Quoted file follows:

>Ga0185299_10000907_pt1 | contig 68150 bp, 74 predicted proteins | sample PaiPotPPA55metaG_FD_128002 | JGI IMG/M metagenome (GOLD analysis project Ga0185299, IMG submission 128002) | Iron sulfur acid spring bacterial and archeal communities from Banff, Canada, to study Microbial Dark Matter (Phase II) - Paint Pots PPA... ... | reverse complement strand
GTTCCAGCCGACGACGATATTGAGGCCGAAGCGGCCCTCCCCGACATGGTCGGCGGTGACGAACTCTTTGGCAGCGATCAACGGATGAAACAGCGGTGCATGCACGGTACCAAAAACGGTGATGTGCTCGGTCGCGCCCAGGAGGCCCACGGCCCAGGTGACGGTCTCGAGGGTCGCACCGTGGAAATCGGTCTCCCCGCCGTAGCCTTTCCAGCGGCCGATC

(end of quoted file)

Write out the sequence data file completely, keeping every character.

>Ga0185299_10000907_pt1 | contig 68150 bp, 74 predicted proteins | sample PaiPotPPA55metaG_FD_128002 | JGI IMG/M metagenome (GOLD analysis project Ga0185299, IMG submission 128002) | Iron sulfur acid spring bacterial and archeal communities from Banff, Canada, to study Microbial Dark Matter (Phase II) - Paint Pots PPA... ... | reverse complement strand
GTTCCAGCCGACGACGATATTGAGGCCGAAGCGGCCCTCCCCGACATGGTCGGCGGTGACGAACTCTTTGGCAGCGATCAACGGATGAAACAGCGGTGCATGCACGGTACCAAAAACGGTGATGTGCTCGGTCGCGCCCAGGAGGCCCACGGCCCAGGTGACGGTCTCGAGGGTCGCACCGTGGAAATCGGTCTCCCCGCCGTAGCCTTTCCAGCGGCCGATC